I've heard that statements of interest income are sent to the IRS by brokerage/financial institutions. Do resident states (the state that I live in) also receive copies of your 1099's?

If you have a CD or savings/money market account in a normal bank, do they report your interest income to your resident state and/or the IRS?

Does the amount of interest you made during a calendar year effect any of this?

  • 5
    This shouldn't matter, because you will report all your income everywhere you are liable, right? – Grade 'Eh' Bacon May 10 '18 at 23:23
  • 6
    Your question is very confusing because you begin by talking about buying stocks, but then you switch to talking about interest income. Note that appreciation in stock value is not treated as interest income. You generally only have to pay taxes on stock gains when you sell and make a profit. You may already understand this, but given the confusion in your question I thought it might be worthwhile to clarify. Are you thinking about stock dividends? – Charles E. Grant May 11 '18 at 0:21
  • @charles: no, i did not understand that, which is why i asked, thanks. Tax laws are so bizarre and confusing it's helpful to clarify even if it seems obvious. – Katz_Katz_Katz May 11 '18 at 15:39
  • Ah, you may want to check to see if someone has already asked a question about the tax implications of owning stocks, or ask your own question if there isn't one. Dividends and profit on stock sales are taxed as capitol gains, not as interest. You may receive separate 1099 forms for interest (1099-Int), dividends (1099-div), or from stock sales (1099-B), or your broker may roll them all up into a combined statements). – Charles E. Grant May 11 '18 at 17:48
  • @CharlesE.Grant: almost. Profit on stock sale is capital gain (nit: not capitol) which (for US) is taxed at lower rates if 'long-term' = stock was held more than a year. Dividends are not gains, but dividends from US corporations if you hold for a minimum period (usually 60 days) are 'qualified' and taxed at the same lower rates as long-term cap gain. OTOH interest (and bond OID) does not get these better rates (except that interest on state&local government aka 'municipal' bonds is exempt from Federal tax entirely). – dave_thompson_085 May 13 '18 at 15:19

Some states do indeed require payers to send a copy of 1099 forms to the state tax agencies. It is entirely dependent on the laws of each state.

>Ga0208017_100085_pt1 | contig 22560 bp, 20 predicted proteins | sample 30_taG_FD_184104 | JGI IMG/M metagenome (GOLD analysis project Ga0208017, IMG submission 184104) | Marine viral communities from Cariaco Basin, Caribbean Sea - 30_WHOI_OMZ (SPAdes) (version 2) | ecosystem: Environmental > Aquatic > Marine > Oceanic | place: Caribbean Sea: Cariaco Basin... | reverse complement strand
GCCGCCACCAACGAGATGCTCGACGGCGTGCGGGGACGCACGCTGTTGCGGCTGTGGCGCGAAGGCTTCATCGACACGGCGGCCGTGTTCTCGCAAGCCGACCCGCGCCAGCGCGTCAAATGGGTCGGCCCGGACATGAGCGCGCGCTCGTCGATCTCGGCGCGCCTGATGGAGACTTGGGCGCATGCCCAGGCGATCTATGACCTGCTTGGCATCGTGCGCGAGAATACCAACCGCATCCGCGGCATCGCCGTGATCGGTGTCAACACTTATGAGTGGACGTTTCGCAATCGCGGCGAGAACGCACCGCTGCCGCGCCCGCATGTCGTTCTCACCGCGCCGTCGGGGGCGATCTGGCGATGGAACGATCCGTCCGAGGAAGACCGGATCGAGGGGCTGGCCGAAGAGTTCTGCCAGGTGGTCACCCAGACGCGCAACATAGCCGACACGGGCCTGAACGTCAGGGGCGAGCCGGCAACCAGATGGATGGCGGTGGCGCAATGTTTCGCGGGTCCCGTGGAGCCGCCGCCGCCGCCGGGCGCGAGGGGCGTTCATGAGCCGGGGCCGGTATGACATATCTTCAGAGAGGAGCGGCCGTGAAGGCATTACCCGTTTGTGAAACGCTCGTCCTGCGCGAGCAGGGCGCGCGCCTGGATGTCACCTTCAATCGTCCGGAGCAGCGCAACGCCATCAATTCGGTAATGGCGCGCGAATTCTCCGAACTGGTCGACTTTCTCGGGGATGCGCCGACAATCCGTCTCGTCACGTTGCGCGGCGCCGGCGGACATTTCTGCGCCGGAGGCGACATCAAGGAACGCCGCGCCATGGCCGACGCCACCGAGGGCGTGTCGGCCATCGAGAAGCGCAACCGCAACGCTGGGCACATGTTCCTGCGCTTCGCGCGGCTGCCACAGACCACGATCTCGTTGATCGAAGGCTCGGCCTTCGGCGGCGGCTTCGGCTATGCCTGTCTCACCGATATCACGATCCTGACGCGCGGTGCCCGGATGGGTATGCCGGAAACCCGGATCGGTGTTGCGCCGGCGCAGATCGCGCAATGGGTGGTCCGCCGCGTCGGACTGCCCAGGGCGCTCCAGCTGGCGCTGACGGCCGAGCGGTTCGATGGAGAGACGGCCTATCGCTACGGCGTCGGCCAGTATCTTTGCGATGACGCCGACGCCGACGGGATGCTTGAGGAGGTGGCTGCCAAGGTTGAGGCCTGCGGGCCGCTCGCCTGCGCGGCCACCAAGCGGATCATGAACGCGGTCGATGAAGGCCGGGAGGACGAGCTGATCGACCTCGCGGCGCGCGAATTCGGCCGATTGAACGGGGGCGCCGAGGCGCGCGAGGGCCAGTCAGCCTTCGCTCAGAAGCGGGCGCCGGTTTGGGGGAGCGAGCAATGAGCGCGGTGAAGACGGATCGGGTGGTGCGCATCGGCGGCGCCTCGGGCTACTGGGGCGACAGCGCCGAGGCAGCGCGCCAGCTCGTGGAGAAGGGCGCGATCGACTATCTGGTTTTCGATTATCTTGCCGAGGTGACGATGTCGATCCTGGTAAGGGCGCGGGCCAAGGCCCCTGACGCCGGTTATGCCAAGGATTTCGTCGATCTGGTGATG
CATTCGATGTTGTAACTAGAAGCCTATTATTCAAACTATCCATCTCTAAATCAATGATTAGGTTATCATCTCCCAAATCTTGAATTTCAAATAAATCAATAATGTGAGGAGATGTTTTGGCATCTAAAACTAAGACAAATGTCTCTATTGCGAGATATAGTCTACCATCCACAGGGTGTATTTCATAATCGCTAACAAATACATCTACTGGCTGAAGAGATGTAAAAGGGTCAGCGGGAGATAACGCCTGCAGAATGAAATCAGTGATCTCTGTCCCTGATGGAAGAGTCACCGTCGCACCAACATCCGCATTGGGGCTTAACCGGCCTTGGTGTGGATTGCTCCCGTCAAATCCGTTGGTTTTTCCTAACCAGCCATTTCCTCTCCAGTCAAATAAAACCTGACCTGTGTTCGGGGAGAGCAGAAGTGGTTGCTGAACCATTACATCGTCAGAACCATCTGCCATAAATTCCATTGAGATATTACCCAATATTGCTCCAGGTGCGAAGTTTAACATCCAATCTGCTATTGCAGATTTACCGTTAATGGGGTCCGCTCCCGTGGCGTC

However, for many people it doesn’t matter, because when you send in your state taxes many states require that you include a copy of your federal return, so your 1099 income would be included on that for your state to see.

  • Even if they don't (or you fail to), the state tax administration can request this information later from IRS. Google '6103(d)'. – dave_thompson_085 May 11 '18 at 12:41
  • I've never heard of sending in a copy of the federal return with state taxes. I'm in Massachusetts, are we different than everybody else? I thought that the IRS just shared their data with the various states more directly. – Peter Cooper Jr. May 11 '18 at 12:48
  • @PeterCooperJr. Many states, but not all, require that you include a copy of your federal return when you send in your state return. Massachusetts apparently does not require this. – Ben Miller May 11 '18 at 12:54
  • yeah, the whole state tax return is also another source of confusion, i don't work in my resident state so it's unclear whether i need to do anything other than just to pay the local taxes. Reciprocal agreements also factor into this: ttlc.intuit.com/questions/… – Katz_Katz_Katz May 11 '18 at 15:45
  • @Katz_Katz_Katz I can't speak for all states, but in every state I know about that has a state income tax, you are required to file state income taxes if you are a resident of the state and owe taxes or have had taxes withheld. If you live in one state and work in another, then if there is a reciprocal agreement, you don't have to file taxes in the state where you work, but you still have to file in the state where you live. – Jay May 11 '18 at 17:23

I'm going to have to file a 1099 for someone that I'm paying money to this year so I was just reading the instructions, and they say that I am supposed to send one copy to the taxpayer, one copy to the IRS, and one copy to the state tax agency. It may be that some states require it and others don't, I haven't investigated that.

I see some of the commenters assume that you're asking this because you want to not report your 1099 income to the state. If this is what you're thinking, I can only say: Don't. Even if the state doesn't get a copy of your 1099, they communicate with the feds. The information is available to them. They'll track you down sooner or later and then you'll be facing penalties and interest and possible criminal prosecution.

If that's not what you were thinking at all, my apologies for impugning your motives. :-)

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